Bankruptcy doesn't quite work like that over here Gary. A fee has to be paid, but those planning on doing it often have the few hundred pounds put by for the event. Even when they become bankrupt, it doesn't stop them from getting small amounts of credit. I believe it's in the region of £500, and after a set time, which I believe's a year in the UK, they can begin to rebuild their credit worthiness again.

You're right in that millionaires never go totally bankrupt (or rarely). Their businesses're put into other names before the event takes place, and they have all sorts of scams which prevent their assets being taken, but bankruptcy's a way out for the poorer man. He rids himself of the stress of having demanding letters landing on his doorstep every day, although he might lose all but the barest essentials - e.g., depending on the amount of debt, it could mean losing his house, car and his bank account'll be closed. Other belongings could be taken and sold to pay off some of the debt, but then he's free to start again after the time lapse, and comes out of it owing nothing.

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Re: Trans-Eurasian belt Development (TEPR)

Post by Kellemora » 04 Jun 2015, 15:51

Way back in our high skewl daze, one of my friends fathers got into trouble for stashing cash and assets and then filing for bankruptcy.
He thought he was clever in what he was doing too. He sent his mother (the boys grandmother) a little over two thousand dollars a month, paid once a week. He wrote on the checks and in his checkbooks 'for mom's rent.'
Mom used the money to buy a Certificate of Deposit, and when she had enough of those, I think in 10k increments, she placed them in a trust for her grandsons college, with her son as the trustee of the account, if she passed away.
This built up to over 120k dollars within five years.
He purposely took this money out of his company, as a part of his salary, so did pay the income taxes on it.
This was all planned when he moved his company into a new larger building. He leased a lot of the machines and furniture, and bought the rest of the equipment on bank loans. The company was not making enough money for him to make the move or go into debt like he did. Before the move, he sold all the older depreciated equipment, which he could no longer get tax breaks on. It left just enough money for him to keep up with the payments on everything for about six months before he started going through the bankruptcy proceedings.
The bankruptcy went through as he planned. He also lost his house, which was mortgaged to the hilt too, with the loan from it claimed to go to make the move for his company. But he stashed it somewhere too.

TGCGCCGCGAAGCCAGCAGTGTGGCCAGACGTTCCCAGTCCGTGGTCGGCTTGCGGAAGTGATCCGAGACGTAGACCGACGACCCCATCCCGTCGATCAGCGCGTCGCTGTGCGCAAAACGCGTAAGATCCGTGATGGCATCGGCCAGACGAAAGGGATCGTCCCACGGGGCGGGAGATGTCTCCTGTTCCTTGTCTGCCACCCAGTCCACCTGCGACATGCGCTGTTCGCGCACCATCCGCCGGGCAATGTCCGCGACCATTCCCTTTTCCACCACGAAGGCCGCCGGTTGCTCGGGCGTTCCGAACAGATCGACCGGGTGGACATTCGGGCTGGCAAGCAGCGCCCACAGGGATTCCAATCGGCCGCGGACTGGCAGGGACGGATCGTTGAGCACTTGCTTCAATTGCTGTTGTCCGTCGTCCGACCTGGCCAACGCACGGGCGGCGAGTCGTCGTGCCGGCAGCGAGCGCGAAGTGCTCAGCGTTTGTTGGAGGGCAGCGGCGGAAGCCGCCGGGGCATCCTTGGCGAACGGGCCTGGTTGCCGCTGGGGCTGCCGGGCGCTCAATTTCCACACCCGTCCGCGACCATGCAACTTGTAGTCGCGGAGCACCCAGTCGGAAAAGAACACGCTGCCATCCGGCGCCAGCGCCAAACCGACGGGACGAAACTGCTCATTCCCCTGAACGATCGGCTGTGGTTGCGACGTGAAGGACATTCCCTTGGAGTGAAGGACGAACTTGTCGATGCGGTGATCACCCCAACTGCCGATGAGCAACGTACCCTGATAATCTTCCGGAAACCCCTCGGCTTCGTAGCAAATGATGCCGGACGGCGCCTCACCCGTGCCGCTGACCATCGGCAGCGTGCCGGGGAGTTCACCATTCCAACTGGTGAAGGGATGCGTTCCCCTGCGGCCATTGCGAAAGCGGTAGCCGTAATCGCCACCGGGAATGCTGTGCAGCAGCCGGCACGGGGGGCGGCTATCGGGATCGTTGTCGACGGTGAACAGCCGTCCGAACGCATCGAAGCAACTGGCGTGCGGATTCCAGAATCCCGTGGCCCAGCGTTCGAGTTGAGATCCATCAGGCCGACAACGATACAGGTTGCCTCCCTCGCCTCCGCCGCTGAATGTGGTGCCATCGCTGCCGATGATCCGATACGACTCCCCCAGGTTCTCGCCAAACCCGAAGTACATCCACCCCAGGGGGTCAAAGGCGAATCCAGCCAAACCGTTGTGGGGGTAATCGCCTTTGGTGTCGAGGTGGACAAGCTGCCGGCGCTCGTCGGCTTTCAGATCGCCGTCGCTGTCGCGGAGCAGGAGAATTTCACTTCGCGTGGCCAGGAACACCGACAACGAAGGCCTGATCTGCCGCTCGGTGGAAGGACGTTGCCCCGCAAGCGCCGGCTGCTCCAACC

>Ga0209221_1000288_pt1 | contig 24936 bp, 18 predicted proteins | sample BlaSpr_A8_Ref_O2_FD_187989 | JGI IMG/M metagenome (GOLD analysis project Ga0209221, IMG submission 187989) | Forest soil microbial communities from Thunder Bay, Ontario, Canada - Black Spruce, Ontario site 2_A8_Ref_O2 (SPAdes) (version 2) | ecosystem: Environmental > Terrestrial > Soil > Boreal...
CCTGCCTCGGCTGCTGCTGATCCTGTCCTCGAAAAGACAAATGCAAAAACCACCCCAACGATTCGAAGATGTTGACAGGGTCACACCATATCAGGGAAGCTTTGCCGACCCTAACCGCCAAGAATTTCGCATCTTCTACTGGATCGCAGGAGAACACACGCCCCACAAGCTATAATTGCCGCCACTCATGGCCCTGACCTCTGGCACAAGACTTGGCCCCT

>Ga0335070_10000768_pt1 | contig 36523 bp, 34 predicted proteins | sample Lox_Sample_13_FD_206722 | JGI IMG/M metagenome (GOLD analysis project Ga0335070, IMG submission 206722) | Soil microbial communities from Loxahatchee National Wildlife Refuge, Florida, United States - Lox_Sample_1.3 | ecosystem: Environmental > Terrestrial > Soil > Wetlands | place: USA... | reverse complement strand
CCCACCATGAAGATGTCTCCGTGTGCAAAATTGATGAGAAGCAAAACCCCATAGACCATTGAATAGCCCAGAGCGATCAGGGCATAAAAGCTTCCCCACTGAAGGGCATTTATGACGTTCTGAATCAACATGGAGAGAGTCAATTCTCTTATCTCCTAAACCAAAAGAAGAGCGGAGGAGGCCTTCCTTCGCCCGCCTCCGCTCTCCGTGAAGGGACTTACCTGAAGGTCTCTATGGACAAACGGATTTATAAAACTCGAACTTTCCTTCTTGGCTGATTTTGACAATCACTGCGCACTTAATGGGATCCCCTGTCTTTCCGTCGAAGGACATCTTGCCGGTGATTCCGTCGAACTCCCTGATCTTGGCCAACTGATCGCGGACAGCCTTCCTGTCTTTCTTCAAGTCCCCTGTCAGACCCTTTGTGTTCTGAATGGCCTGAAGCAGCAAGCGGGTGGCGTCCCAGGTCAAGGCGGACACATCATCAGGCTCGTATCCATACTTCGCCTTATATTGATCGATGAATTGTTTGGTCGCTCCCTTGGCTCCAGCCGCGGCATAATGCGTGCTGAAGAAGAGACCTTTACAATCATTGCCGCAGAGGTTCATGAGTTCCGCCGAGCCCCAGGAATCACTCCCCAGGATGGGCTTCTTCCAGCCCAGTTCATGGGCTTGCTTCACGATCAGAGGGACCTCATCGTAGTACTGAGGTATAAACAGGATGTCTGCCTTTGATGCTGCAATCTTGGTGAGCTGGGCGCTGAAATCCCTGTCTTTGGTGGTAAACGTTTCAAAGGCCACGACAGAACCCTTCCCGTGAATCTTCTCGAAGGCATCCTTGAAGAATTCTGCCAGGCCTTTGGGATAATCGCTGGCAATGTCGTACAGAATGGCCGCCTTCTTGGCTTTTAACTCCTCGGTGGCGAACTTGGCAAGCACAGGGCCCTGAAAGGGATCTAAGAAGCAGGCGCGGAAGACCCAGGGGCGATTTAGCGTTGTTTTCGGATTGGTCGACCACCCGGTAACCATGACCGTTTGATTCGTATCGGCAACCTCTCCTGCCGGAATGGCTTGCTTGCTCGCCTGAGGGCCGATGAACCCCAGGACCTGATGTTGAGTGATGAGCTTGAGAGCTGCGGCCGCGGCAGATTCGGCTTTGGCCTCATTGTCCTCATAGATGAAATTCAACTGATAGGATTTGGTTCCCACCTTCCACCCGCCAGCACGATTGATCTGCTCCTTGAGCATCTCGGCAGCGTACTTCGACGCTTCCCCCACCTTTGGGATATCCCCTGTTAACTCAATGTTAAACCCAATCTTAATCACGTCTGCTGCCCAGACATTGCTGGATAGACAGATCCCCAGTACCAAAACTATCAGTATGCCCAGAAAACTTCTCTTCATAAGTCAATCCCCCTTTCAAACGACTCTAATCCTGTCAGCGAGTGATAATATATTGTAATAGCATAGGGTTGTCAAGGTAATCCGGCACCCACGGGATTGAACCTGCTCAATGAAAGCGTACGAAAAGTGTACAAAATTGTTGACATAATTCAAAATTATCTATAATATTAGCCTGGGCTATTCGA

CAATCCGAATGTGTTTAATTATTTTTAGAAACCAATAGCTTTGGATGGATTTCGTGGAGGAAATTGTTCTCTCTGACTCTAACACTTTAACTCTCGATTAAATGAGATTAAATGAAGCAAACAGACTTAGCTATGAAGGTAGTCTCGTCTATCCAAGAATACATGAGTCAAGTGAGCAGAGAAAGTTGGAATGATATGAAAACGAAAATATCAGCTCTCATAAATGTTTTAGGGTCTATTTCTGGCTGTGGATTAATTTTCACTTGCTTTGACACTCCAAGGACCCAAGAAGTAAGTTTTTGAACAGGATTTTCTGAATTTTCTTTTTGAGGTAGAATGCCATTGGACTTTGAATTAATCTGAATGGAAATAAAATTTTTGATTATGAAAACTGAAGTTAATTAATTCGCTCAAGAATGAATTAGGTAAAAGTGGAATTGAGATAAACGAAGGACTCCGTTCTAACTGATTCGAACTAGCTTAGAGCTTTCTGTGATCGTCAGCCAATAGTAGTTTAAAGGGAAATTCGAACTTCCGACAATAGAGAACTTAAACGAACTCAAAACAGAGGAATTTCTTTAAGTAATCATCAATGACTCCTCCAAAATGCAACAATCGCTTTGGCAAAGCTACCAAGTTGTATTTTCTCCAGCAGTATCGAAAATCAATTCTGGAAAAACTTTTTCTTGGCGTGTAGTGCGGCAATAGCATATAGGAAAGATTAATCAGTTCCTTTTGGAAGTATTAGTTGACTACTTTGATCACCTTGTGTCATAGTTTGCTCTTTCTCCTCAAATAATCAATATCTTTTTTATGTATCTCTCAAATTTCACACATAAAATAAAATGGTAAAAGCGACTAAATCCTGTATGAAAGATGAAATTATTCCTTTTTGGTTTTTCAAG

It took about two years for them to catch him with more money than he could have earned. How I don't know. But he got stuck behind bars for five years, and without turning over any of the money he stashed away.
So, when he did get out, since he served the time, they couldn't go after him again. He could also now tap into the trust fund his mom put aside for him. Don't think it was worth losing five years of your life over for though.

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Icey
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Re: Trans-Eurasian belt Development (TEPR)

Post by Icey » 04 Jun 2015, 17:07

Certainly not! That's the first time I've heard of a bankrupt going to jail though. I knew someone who didn't hoard wads of cash, but who bought antiques and paintings with his wealth. He never went bankrupt, but had he done, the items would've been gifted way before it happened. In actual fact, he still owned these things, and trusted friends and family members kept many of them. After he died, the items were eventually sold at auction and his children received the money. By this time, they'd increased in value, so no one lost out really. I don't know the entire story, but this man'd often tell me that no one, especially the tax man, was going to get their hands on a penny more than necessary. Even his house was turned over to one of his children some years before he died. According to how it looked, he was simply "living there", rent free. He escaped having to pay all sorts of things!

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Kellemora
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Re: Trans-Eurasian belt Development (TEPR)

Post by Kellemora » 06 Jun 2015, 10:39

Working in the Real Estate industry, you would not believe the number of shenanigans I've seen pulled off over the years.
Seems like people will do almost anything to get out of paying back what they promised to pay, and will also try to keep the person from recovering what they put up as collateral as well.

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Icey
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Re: Trans-Eurasian belt Development (TEPR)

Post by Icey » 07 Jun 2015, 09:58

What do you actually mean by a person getting back what they put up as collateral?

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Kellemora
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Re: Trans-Eurasian belt Development (TEPR)

Post by Kellemora » 08 Jun 2015, 14:00

Well, when you get a mortgage, you put your house up as collateral.
When you buy a car, the car becomes the collateral.

The repo man comes to take the car back, because you didn't pay the lender.
Only the guy parted the car and sold all the parts before the collection order ever went to the repo man.
So the lender did not get back what was used as collateral for the loan.

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Icey
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Re: Trans-Eurasian belt Development (TEPR)

Post by Icey » 08 Jun 2015, 18:08

Oh - I'm sorry. :redface:

Never had to do that, so excuse my ignorance.